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Generation Z’s Response to Mass Violence

protest sign with fear does not belong in schools written on it

Back in the ‘50s, students throughout the US regularly prepared for a possible nuclear attack with duck and cover civil defense drills. Thankfully, a nuclear attack never happened within the country as feared, and the drills remained just that – drills.

Flash forward nearly 70 years. Students regularly practice lockdowns, active shooter drills, and ALICE(Alert, Lockdown, Inform, Counter, Evacuate) training. As the number of school shootings rises, so does the regularity of such preparatory drills. With frequency and expectation potentially causing a wallpaper effect, many students become desensitized to the violent acts.

As unfortunate as that sounds, it’s also quite normal, according to Charles Figley, director of Traumatology and professor of social work at Tulane University. In his article, The Psychological Explanation for Why We Become Desensitized to Mass Shootings, Figley explains how traumatic events are typically dealt with one of two approaches: respond, or putting it out of mind.

“That’s what’s happening now,” says Figley. “We’re still shocked, but we watch the people in the communities where this has happened, and we see their shock, their unpreparedness. We think, ‘There is nothing they could have done.’” As the frequency of instances increased, he adds, people are reminded there’s nothing they can do. Then they put it out of their minds.

Some choose to respond. Students around the country no longer lay passively in the wake of tragedy. They amass a groundswell of energy while demanding results and action. They dismiss the hopes and prayers from political leaders. Instead, they’re calling out what needs to be done and who should help.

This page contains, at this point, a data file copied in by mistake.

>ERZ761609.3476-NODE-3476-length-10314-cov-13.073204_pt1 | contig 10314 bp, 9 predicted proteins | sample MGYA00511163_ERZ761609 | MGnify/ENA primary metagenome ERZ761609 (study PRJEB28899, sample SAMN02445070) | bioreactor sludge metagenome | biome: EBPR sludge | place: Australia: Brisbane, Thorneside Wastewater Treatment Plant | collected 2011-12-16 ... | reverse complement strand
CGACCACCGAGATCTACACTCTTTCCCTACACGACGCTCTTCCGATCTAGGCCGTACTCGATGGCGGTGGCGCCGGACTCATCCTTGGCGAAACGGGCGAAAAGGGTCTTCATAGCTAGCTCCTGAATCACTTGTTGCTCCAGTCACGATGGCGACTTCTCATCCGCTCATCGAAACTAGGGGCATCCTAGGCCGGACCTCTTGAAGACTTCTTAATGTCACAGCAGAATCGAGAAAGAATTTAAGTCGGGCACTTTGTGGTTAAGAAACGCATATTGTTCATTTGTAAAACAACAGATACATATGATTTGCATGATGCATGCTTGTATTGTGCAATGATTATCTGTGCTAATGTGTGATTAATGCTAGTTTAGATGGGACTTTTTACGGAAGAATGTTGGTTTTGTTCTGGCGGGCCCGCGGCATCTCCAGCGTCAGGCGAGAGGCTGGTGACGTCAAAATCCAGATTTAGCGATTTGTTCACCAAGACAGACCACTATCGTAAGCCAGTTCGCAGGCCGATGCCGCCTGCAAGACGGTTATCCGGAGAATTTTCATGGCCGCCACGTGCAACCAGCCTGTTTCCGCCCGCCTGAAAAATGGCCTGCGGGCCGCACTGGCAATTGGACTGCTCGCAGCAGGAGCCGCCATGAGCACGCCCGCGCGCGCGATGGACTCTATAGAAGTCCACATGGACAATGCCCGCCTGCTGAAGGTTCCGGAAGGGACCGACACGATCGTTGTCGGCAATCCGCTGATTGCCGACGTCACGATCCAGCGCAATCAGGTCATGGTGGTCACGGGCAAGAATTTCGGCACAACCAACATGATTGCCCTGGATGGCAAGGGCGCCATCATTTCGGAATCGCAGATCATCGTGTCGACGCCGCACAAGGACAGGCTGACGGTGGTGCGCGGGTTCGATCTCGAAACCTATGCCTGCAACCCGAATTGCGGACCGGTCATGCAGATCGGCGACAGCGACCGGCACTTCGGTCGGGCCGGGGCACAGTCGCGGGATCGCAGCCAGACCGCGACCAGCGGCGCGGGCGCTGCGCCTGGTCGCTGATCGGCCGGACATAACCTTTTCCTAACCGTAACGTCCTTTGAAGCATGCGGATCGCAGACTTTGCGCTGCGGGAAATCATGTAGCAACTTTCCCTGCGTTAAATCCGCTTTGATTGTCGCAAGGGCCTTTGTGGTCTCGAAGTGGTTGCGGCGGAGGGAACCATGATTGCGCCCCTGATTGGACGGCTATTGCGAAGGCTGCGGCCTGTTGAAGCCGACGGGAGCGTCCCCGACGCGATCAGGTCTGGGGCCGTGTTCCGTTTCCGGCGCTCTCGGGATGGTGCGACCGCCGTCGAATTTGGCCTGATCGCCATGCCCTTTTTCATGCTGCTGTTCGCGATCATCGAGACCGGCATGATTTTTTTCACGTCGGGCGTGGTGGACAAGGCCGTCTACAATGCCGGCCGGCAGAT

Students from Marjory Stoneman Douglas High School organized March For Our Lives a nationwide effort demanding an end to gun violence and drive policy reform. Students from that school confronted the NRA head-on in a town hall hosted by CNN where senior Ryan Deitsch asked, “We would like to know why do we have to be the ones to do this? Why do we have to speak out to the (state) Capitol? Why do we have to march on Washington, just to save innocent lives?”

On Presidents Day this year, Eleanor Nuechterlein and Whitney Bowen, organized a lie-in outside the White House. “We call on our national and state legislatures to finally act responsibly and reduce the number of these tragic incidents,” said, the teen organizers. “It’s essential that we all feel safe in our classrooms.” They originally planned for 17 of their classmates to participate–representing the victims of the Parkland shooting a week before. Word spread of the protest over social media and support grew to hundreds.

Other student groups launched movements like Don’t Name Them and No Notoriety to keep the media from sensationalizing the names of shooters; suggesting, instead, to focus on the names of victims. More can be found lobbying for access to more counseling and support for students at risk or post-trauma.

These youth-led initiatives have arguably generated more conversations and momentum than ever before. They may not all agree on some of the issues, but they do agree paralysis is not an option. Thankfully, people are listening and taking them seriously. If there is a risk of desensitization due to the frequency of incidents and preventative drills, it’s assuring to know an energized group chooses to respond and challenge the norm.